weeklyhaul_05032017a

This week sees part 3 of the Batman/Flash crossover The Button. A new Superman issue. Though I don’t plan to follow all 12 issues offhand, curious about the Bane: Conquest series, and the cover having a familiar-ish font for the logo and iconic look in itself as an image. New Captain Atom…and a couple new Ninja Turtles!

I am ESPECIALLY happy to see the return of the "classic" ’80s TMNT logo on the Funko Universe issue. E, after even the "classic" toys line adopted a "corrupted" form to make it look more like the newer branding!

weeklyhaul_05032017b

Having just last weekend "caught up" on the Life and Death mega-arc through the AvP properties, I’m rather keen for more all around, so definitely welcome this new Predator series.

I missed the Kamandi Challenge issue last week. And as to Swordquest….twenty-five cents. Not about to pass up that one…all the more with my nostalgia-factor kicked into high gear lately on stuff after listening to the unabridged audiobook of Ready Player One (and presently being "on the hunt" for War Games to watch for myself!).

No bargain/back-issues this Wednesday, no collected volumes.

We’ll see what’s waiting at week’s end…and Free Comic Book Day…and of course, the new Guardians of the Galaxy movie premieres tonight/Friday.

Latest Aliens and Predators Shelf Configuration – September 12, 2016

aliens_shelf_sept12a

aliens_shelf_sept12bWe’re into September, which means a couple of new Aliens related books due out.

I believe this week will see the release of The Complete Aliens Omnibus volume two, collecting two of the Dark Horse novels after the initial trilogy.

And the end of the month will see the release of Alien vs. Predator: Armageddon (Book 3 of a "crossover trilogy" called The Rage War by Tim Lebbon.

We also have the current Dark Horse Comics series Aliens: Defiance in progress, as well as a new Judge Dredd/Aliens/Predator series with an upcoming Aliens: Life and Death (though after 2014’s Aliens/Predator/AvP/Prometheus event and subsequent one-volume collection, I’m just waiting for the one-volume collection this time around, most likely).

There was also a recent collection of general DC Comics/Dark Horse Aliens stuff put out, and more recently a volume of DC Comics/Dark Horse Superman stuff (of primary interest to me, the Superman/Aliens and Superman/Aliens 2 material) published.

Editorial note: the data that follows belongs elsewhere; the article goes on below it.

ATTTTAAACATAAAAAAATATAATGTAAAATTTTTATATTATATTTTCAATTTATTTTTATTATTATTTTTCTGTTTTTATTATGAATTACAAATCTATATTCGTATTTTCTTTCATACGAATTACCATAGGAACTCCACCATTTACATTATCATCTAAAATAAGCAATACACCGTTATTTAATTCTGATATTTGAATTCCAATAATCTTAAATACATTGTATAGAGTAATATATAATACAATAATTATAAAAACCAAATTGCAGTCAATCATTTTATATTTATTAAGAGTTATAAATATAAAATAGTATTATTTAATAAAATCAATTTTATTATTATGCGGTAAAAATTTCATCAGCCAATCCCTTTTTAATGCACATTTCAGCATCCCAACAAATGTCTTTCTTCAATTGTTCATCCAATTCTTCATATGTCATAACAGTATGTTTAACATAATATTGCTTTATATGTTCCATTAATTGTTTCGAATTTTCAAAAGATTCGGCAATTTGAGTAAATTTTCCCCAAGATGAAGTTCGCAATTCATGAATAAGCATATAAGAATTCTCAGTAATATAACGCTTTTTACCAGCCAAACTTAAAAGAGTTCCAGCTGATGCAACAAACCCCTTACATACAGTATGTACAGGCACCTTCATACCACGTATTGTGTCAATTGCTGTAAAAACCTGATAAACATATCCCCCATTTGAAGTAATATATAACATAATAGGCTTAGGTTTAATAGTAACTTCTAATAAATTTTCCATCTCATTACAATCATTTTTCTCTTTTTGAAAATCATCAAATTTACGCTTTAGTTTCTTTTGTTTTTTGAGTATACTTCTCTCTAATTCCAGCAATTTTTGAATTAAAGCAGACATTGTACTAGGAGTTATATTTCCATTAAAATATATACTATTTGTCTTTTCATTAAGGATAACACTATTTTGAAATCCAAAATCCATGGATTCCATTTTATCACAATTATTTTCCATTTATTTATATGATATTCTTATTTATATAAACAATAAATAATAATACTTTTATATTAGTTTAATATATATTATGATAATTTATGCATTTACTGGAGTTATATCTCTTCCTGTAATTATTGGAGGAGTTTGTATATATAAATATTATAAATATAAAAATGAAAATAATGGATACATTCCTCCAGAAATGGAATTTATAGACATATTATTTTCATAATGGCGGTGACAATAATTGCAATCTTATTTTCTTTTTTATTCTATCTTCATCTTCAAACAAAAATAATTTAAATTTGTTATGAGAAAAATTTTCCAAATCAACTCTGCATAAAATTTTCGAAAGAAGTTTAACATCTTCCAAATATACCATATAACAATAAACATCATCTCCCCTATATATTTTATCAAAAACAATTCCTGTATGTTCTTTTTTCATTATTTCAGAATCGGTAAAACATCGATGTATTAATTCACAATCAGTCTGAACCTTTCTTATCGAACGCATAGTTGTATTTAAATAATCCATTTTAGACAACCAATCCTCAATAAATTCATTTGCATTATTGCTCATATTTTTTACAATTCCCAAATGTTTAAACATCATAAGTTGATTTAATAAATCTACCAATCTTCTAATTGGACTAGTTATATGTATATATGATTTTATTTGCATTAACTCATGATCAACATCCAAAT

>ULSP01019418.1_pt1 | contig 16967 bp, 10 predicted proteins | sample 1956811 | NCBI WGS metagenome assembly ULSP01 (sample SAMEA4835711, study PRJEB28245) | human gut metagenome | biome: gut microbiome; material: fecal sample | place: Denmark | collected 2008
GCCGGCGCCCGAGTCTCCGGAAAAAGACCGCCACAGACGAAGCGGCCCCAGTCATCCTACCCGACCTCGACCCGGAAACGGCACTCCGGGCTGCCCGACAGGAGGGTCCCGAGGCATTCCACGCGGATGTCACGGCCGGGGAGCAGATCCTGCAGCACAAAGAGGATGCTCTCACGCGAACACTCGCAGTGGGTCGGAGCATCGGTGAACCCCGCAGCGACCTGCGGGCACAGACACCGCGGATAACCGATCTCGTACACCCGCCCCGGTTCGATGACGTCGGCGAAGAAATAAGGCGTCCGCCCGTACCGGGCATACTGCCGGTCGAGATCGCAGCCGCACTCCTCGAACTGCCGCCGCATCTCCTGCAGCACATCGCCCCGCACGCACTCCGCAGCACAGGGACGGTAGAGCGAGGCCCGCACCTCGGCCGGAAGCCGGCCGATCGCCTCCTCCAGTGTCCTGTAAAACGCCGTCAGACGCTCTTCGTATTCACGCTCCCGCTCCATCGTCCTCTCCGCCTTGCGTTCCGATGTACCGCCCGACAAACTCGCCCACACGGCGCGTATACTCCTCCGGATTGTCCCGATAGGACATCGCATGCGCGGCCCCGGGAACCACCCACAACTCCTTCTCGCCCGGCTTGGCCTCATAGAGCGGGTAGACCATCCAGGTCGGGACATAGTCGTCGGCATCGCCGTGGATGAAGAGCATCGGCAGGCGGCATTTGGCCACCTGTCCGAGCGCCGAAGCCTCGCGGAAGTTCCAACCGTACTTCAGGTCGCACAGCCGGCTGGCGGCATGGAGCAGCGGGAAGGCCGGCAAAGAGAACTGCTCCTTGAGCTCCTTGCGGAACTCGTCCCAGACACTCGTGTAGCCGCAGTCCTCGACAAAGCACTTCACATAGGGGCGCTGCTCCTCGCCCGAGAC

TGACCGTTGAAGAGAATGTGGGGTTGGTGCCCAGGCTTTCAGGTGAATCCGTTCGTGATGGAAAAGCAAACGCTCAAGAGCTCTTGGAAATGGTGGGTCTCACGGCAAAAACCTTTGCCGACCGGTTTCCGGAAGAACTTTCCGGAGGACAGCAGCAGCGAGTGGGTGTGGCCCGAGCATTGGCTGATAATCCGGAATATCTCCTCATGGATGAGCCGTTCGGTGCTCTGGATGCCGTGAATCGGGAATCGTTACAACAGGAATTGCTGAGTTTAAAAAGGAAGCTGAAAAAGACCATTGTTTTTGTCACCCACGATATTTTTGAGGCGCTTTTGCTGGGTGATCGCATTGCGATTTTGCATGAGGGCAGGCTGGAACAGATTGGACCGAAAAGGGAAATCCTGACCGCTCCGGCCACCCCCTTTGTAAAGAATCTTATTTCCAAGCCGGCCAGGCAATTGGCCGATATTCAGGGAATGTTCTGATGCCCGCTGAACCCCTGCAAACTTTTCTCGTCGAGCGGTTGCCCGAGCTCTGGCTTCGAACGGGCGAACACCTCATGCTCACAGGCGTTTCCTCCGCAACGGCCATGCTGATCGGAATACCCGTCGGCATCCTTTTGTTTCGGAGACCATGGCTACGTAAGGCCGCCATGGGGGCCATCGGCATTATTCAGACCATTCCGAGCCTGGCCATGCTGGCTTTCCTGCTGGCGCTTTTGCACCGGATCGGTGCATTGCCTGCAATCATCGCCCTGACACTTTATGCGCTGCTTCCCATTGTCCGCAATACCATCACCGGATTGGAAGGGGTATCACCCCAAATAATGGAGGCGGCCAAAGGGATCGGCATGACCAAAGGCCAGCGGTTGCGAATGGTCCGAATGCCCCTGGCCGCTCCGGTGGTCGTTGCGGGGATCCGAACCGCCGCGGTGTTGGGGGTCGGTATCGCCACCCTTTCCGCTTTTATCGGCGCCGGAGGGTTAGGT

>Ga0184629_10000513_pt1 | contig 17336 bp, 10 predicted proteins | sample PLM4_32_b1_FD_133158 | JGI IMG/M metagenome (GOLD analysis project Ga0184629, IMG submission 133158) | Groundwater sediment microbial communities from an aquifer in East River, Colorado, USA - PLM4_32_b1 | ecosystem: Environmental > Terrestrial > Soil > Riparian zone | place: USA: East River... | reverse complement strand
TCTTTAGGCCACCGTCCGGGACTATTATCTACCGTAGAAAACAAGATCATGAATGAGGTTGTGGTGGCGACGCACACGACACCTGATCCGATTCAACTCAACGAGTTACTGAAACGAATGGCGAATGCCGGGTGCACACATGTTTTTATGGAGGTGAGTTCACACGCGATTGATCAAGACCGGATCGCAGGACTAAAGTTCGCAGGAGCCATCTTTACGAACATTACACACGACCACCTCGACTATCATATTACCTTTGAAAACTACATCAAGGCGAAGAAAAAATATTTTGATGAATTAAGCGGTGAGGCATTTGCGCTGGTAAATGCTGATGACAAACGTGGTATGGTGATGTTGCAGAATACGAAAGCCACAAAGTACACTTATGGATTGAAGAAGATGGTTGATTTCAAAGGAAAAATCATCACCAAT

Along with the various books and comics, there’s the new Aliens Queen 6" Funko Pop figure that just came out (at least according to a months-old Amazon pre-order that just arrived). While I’ve had the "regular" Alien, this Queen is one of the larger oversized figures… and I quite like it, all things considered.

A couple weeks ago, I found one of the mid-2000s Dark Horse Press Predator novels at a used book shop*. Rather crummy condition, but at half cover price and to have it, I won’t complain much for the moment.

(* not Half-Price Books. I figure it could be missing the cover and they’d mark it up to at least $50 just because it’s out of print and not necessarily due to any great demand beyond myself…)

I believe there are only 3 or so Predator novels I’m missing, now to have all of those; certainly still missing a bunch of comic/collected volumes, but I’ve found the novels a lot more satisfying for both Aliens and Predator, and certainly more "history" with the novels.

And as seen in the photos above, also some cool toys for them–primarily Funko product, with a couple Minimates creatures and a Neca figure thrown in for my kinda bookshelves…

aliens_shelf_sept12c

Aliens: Defiance #1 [Review]

aliensdefiance0001Episode One: Derelict

Script: Brian Wood
Art: Tristan Jones
Colors: Dan Jackson
Lettering: Nate Piekos of Blambot
Cover: Massimon Carnevale
Publisher: Mike Richardson
Editor: Spencer Cushing
Designer: Cindy Calcerez-Sprague
Digital Art Technitian: Conley Smith
Published by: Dark Horse Comics
Cover Date: April 2016
Cover Price: $3.99

My earliest exposure to Aliens was the final battle with the Queen at the end of the 1986 film, that I saw accidentally, wandering out one time to where Dad had fallen asleep watching it or whatever preceded it. Several years later, I came across and read the novelization of Alien3, which led to me seeing that film (my first-ever R-rated film sought out!), and in turn led to “backtracking” to the others. I also recall at some point realizing I had read the novelization of the first film at some point without ever realizing when I read it that it had anything to do with any movie. I also came across the novels that expanded the Aliens universe, and which I eventually came to learn were themselves based on comics. It would be a few more years before I ever got around to getting to read those original comics–particularly the first ‘trilogy’. While I’ve “lapsed” over the years, the last few years I have been quite interested to learn of any Aliens comic series, and occasionally lament that it’s not a truly ongoing property (while realizing that it works better with finite stories). As a gamer, I’m pretty lax, and have not played the recent game with Ripley’s daughter, though I’ve been told a fair bit of the story (sadly, not consciously retained). But hey…comics, right?

So here I am…brand new long-form Aliens story kicking off, its cover putting me a bit in mind of a/the video game, and intrigued at what I BELIEVE to be at least a 12-issue saga–perhaps the longest single Aliens story I’ve been a part of as a fan (not getting into the comics until about a decade ago). I know Brian Wood‘s name from some prior stuff I’ve read/sampled–Northlanders, DMZ, The Massive–and been aware of his name on stuff like Star Wars more recently…so that’s a welcome factor for a new Aliens series. Icing on the cake is art by Tristan Jones, who I became aware of with his work on the Tales of the TMNT title from original TMNT publisher Mirage a few years back, and have loved seeing his work on various other projects since…and whose visual style seems a perfect fit to me for the Aliens property.

This issue is a first issue, giving us basically a brief paragraph of context/setup before we’re launched into the thick of things. We meet Zula Hendricks, a private involved in a mission to a derelict spacecraft. She and her fellow marines encounter Xenomorphs, and the situation does not go well. She and a synthetic survive, though she quickly learns that the synthetic is acting against programming, and her own world is changing as a result.